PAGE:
Jeeves takes over the task and Bertie is left in the room figuring an exit through the window to be best, but soon learns it won’t work since the dog, Bartholomew had set up camp outside, Madeline walking in and Bertie taking refuge behind the sofa once more to hopefully wait out her consoling herself with folk tunes (which Bertie had no fondness for) whilst playing on the piano. Spode then walks in and confronts Madeline about her terrible decision to marry Bertie albeit the lack of love she felt for him, thinking he had the dumb look of love for her, Sir Roderick deciding to come right out with his true feelings toward her. Meanwhile Bertie had to stay hidden through this and the blaspheming of his name, Sir Roderick trying to get Madeline to understand how superficial and idiotic Bertie was, as well as a thief, finally leaving the room to verify his story with Sir Watkyn all in order to get Madeline to agree to his proposal.

Jeeves then enters the room to confirm Sir Roderick’s story and after Sir Watkyn, with Plank and Sir Roderick re-entering for a drink and to tell Madeline of the truth of Bertie’s sticky fingers and the proof of his black statuette. Madeline then finally agrees to Sir Roderick’s proposal and after leaving with Sir Roderick who had something to privately discuss with her, Sir Watkyn and Plank have drinks in celebration with Plank finally discovering Bertie who finally makes his presence realized with a sneeze, ending his quiet hide-out and Sir Watkyn calling for his butler to call for the police chief who was still in his home having a drink in the kitchen so he could press charges against Bertie.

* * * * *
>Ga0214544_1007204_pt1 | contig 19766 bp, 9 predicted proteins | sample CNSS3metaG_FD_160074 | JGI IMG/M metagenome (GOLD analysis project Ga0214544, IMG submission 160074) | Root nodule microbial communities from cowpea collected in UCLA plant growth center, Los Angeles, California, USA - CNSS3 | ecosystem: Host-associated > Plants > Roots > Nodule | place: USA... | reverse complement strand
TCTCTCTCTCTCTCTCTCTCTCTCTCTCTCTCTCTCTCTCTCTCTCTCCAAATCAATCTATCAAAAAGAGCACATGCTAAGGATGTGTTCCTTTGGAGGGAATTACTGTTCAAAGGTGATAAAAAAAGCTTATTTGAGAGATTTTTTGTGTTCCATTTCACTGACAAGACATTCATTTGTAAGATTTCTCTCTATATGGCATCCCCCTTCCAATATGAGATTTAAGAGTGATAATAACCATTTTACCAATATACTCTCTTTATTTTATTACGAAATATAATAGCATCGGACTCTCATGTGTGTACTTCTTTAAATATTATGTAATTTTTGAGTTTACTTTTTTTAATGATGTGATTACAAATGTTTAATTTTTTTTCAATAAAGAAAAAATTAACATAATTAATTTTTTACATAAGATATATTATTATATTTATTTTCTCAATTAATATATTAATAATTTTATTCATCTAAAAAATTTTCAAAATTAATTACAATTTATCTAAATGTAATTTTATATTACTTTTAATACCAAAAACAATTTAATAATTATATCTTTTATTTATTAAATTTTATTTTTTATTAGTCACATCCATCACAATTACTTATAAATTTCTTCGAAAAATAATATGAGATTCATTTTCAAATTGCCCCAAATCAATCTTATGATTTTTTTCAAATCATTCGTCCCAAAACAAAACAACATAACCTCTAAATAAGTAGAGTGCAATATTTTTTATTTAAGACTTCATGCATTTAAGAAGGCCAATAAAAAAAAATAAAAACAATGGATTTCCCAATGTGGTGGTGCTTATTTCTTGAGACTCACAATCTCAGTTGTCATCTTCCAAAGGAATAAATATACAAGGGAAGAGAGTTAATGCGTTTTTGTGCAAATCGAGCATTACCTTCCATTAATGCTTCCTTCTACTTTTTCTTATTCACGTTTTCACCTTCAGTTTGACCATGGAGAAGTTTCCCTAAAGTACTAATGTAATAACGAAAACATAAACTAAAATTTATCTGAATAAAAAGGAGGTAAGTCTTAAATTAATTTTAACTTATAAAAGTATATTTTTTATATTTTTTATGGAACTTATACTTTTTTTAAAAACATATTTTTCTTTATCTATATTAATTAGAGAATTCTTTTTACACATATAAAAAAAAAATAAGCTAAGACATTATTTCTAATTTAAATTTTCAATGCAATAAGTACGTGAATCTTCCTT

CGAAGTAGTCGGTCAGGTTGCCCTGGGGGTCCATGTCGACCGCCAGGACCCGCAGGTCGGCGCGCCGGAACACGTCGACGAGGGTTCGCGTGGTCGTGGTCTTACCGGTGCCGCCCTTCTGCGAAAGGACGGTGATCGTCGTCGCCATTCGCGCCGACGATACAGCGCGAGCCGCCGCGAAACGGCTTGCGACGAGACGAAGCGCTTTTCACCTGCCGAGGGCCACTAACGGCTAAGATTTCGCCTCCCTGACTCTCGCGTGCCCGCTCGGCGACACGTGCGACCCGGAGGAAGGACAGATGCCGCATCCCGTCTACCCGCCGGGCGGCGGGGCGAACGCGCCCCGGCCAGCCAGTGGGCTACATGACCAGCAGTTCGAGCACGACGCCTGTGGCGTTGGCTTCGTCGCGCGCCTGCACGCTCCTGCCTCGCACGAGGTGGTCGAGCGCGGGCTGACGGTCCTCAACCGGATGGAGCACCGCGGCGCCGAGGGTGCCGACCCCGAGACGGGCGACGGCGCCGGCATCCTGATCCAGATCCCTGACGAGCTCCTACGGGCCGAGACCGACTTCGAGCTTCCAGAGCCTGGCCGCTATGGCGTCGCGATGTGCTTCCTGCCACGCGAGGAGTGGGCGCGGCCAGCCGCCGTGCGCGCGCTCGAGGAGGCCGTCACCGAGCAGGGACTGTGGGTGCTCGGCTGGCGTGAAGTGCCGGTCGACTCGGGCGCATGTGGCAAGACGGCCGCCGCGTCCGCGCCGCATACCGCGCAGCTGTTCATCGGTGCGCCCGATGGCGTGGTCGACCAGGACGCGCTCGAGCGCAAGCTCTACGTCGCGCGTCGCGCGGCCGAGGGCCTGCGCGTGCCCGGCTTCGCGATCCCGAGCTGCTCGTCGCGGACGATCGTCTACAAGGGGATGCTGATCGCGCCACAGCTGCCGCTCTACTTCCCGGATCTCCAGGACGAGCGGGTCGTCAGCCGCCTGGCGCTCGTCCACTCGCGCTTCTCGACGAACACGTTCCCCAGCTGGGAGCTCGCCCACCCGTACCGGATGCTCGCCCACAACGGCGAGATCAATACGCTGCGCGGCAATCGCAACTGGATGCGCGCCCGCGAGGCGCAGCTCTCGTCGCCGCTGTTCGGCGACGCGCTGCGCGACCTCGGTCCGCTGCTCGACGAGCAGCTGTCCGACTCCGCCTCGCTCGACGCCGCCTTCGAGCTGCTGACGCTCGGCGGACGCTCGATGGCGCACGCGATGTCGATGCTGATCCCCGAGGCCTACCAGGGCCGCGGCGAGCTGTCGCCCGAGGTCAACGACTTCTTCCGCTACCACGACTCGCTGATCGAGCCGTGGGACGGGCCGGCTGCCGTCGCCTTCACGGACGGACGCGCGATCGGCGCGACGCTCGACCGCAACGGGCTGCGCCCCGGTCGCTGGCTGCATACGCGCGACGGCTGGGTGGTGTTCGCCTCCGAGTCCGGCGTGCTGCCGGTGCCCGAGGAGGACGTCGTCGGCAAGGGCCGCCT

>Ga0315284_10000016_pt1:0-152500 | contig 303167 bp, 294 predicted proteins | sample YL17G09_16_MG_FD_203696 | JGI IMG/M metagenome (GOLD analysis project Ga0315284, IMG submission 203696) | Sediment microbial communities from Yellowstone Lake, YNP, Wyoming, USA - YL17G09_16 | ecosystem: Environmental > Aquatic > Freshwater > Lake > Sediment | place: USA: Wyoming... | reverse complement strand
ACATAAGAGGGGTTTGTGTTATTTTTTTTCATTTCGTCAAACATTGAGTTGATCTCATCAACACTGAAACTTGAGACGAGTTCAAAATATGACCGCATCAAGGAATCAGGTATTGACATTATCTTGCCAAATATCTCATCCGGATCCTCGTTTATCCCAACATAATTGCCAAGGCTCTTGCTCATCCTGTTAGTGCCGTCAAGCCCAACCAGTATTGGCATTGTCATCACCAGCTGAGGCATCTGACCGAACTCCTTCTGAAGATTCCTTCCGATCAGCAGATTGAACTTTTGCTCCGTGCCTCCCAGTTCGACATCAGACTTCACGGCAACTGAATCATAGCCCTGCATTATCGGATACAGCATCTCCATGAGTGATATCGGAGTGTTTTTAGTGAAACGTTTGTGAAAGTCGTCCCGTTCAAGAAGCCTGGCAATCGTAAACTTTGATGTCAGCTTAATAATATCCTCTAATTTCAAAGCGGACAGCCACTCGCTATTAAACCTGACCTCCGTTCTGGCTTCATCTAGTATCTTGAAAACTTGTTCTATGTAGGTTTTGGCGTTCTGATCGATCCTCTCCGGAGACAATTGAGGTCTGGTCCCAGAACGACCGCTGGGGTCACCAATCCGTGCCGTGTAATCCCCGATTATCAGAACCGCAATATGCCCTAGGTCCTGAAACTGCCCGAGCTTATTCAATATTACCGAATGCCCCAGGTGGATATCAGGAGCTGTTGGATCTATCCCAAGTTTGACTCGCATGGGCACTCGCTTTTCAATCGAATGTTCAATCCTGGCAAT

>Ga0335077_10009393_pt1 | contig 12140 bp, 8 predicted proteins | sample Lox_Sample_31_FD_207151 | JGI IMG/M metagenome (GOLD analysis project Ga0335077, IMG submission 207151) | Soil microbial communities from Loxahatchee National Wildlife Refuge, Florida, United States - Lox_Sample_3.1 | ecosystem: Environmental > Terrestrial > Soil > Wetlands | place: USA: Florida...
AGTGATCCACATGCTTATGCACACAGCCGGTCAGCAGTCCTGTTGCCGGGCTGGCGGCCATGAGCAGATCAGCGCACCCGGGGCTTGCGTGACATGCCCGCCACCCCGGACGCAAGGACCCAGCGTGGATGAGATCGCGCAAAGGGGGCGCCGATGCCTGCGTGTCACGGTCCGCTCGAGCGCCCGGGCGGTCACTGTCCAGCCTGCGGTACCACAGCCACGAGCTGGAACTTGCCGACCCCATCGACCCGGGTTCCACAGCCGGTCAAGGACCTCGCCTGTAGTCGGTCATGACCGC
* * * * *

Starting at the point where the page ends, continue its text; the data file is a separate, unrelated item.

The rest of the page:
Bertie gets his walk with the Iron Arm of the Law and spends a night in a jail cell all to himself, once morning dawning, making a list to be certain he’d done everything he’d meant to and coming to the conclusion he’d made out fairly well, then getting a visit from Stiffy. She being quite remorseful to his plight, but Bertie stopping her from her point of view for having been saved from marrying Madeline, whom he had no hard feelings toward, not wanting to be married in general and then the Police Chief comes back to inform them Bertie had been let off the hook by Sir Watkyn in he wasn’t pressing charges. Stiffy was then about to invite Bertie to stick around and stay with Stinker, but Bertie was ready to leg it back home, she disappointed in his lack of backbone, in her eyes. Jeeves then pulls up in the car and once driving, tells Bertie of how he’d stimulated his release by Sir Watkyn, it being a condition Jeeves take employment with him, temporarily, Bertie surprised senseless by this notion and then realizing what Jeeves had done for him and offering him anything he desired in return, it being his beloved Alpine hat, which he was reluctant to part with, but upon weeding out the reasons, decided it was suitable. A good story and strong ending, as Jeeves and Wooster stories tend.